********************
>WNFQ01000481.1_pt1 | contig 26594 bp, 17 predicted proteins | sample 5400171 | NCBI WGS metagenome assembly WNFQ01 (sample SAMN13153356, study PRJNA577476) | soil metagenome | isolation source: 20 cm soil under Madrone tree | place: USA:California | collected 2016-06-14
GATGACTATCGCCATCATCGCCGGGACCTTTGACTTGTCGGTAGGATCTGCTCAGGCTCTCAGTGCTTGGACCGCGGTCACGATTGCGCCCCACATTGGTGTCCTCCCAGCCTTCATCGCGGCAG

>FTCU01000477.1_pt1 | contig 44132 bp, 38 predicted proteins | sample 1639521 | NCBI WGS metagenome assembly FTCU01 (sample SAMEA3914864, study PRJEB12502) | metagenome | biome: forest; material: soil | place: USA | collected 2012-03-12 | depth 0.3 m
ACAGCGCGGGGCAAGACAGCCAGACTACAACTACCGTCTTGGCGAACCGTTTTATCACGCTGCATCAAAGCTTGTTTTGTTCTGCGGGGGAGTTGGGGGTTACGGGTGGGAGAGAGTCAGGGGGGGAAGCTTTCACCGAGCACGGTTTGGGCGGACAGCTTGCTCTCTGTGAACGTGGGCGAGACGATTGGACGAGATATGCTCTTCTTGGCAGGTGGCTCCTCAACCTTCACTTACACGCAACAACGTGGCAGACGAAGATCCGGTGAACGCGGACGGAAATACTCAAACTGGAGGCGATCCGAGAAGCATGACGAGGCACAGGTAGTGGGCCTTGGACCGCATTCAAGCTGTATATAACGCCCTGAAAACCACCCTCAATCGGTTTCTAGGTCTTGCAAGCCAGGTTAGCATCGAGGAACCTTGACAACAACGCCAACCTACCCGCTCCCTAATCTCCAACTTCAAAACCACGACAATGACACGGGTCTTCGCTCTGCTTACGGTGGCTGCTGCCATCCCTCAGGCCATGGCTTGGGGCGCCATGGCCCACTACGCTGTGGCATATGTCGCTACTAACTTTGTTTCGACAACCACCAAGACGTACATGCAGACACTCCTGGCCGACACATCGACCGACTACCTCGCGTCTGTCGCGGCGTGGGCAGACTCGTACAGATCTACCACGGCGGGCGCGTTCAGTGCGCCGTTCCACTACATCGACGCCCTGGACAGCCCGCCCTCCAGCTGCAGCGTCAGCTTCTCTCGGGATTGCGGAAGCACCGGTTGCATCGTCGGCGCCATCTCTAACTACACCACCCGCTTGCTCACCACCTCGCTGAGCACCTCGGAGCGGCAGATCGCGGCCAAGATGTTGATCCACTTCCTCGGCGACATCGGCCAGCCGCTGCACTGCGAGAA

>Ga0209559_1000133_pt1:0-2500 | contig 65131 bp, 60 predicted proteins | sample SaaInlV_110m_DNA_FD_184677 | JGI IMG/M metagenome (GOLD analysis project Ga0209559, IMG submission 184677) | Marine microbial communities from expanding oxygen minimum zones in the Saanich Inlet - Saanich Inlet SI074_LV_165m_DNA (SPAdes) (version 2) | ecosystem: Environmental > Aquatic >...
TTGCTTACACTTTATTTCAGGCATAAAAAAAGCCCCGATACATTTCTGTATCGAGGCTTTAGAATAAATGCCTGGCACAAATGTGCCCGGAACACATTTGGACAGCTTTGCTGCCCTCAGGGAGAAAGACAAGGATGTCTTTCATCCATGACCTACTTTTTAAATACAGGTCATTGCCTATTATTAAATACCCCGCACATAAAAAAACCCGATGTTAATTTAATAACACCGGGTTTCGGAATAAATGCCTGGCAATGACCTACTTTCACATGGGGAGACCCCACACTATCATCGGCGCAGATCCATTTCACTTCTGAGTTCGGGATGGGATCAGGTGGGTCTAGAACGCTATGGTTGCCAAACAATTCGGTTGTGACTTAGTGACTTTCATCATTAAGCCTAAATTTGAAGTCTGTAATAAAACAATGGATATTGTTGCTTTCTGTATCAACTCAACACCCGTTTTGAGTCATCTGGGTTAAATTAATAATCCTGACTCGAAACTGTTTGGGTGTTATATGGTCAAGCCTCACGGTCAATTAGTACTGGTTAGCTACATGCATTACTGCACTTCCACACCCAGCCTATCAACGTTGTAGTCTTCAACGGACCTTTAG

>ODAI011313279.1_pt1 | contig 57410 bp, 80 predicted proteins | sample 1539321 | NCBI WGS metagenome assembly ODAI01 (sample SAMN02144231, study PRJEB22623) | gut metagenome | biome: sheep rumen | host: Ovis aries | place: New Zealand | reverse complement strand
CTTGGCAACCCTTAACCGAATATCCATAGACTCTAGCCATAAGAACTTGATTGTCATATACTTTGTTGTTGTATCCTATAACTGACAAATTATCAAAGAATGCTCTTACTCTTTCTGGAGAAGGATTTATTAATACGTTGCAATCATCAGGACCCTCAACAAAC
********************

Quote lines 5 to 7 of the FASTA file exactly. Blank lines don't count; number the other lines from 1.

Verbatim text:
>Ga0209559_1000133_pt1:0-2500 | contig 65131 bp, 60 predicted proteins | sample SaaInlV_110m_DNA_FD_184677 | JGI IMG/M metagenome (GOLD analysis project Ga0209559, IMG submission 184677) | Marine microbial communities from expanding oxygen minimum zones in the Saanich Inlet - Saanich Inlet SI074_LV_165m_DNA (SPAdes) (version 2) | ecosystem: Environmental > Aquatic >...
TTGCTTACACTTTATTTCAGGCATAAAAAAAGCCCCGATACATTTCTGTATCGAGGCTTTAGAATAAATGCCTGGCACAAATGTGCCCGGAACACATTTGGACAGCTTTGCTGCCCTCAGGGAGAAAGACAAGGATGTCTTTCATCCATGACCTACTTTTTAAATACAGGTCATTGCCTATTATTAAATACCCCGCACATAAAAAAACCCGATGTTAATTTAATAACACCGGGTTTCGGAATAAATGCCTGGCAATGACCTACTTTCACATGGGGAGACCCCACACTATCATCGGCGCAGATCCATTTCACTTCTGAGTTCGGGATGGGATCAGGTGGGTCTAGAACGCTATGGTTGCCAAACAATTCGGTTGTGACTTAGTGACTTTCATCATTAAGCCTAAATTTGAAGTCTGTAATAAAACAATGGATATTGTTGCTTTCTGTATCAACTCAACACCCGTTTTGAGTCATCTGGGTTAAATTAATAATCCTGACTCGAAACTGTTTGGGTGTTATATGGTCAAGCCTCACGGTCAATTAGTACTGGTTAGCTACATGCATTACTGCACTTCCACACCCAGCCTATCAACGTTGTAGTCTTCAACGGACCTTTAG

>ODAI011313279.1_pt1 | contig 57410 bp, 80 predicted proteins | sample 1539321 | NCBI WGS metagenome assembly ODAI01 (sample SAMN02144231, study PRJEB22623) | gut metagenome | biome: sheep rumen | host: Ovis aries | place: New Zealand | reverse complement strand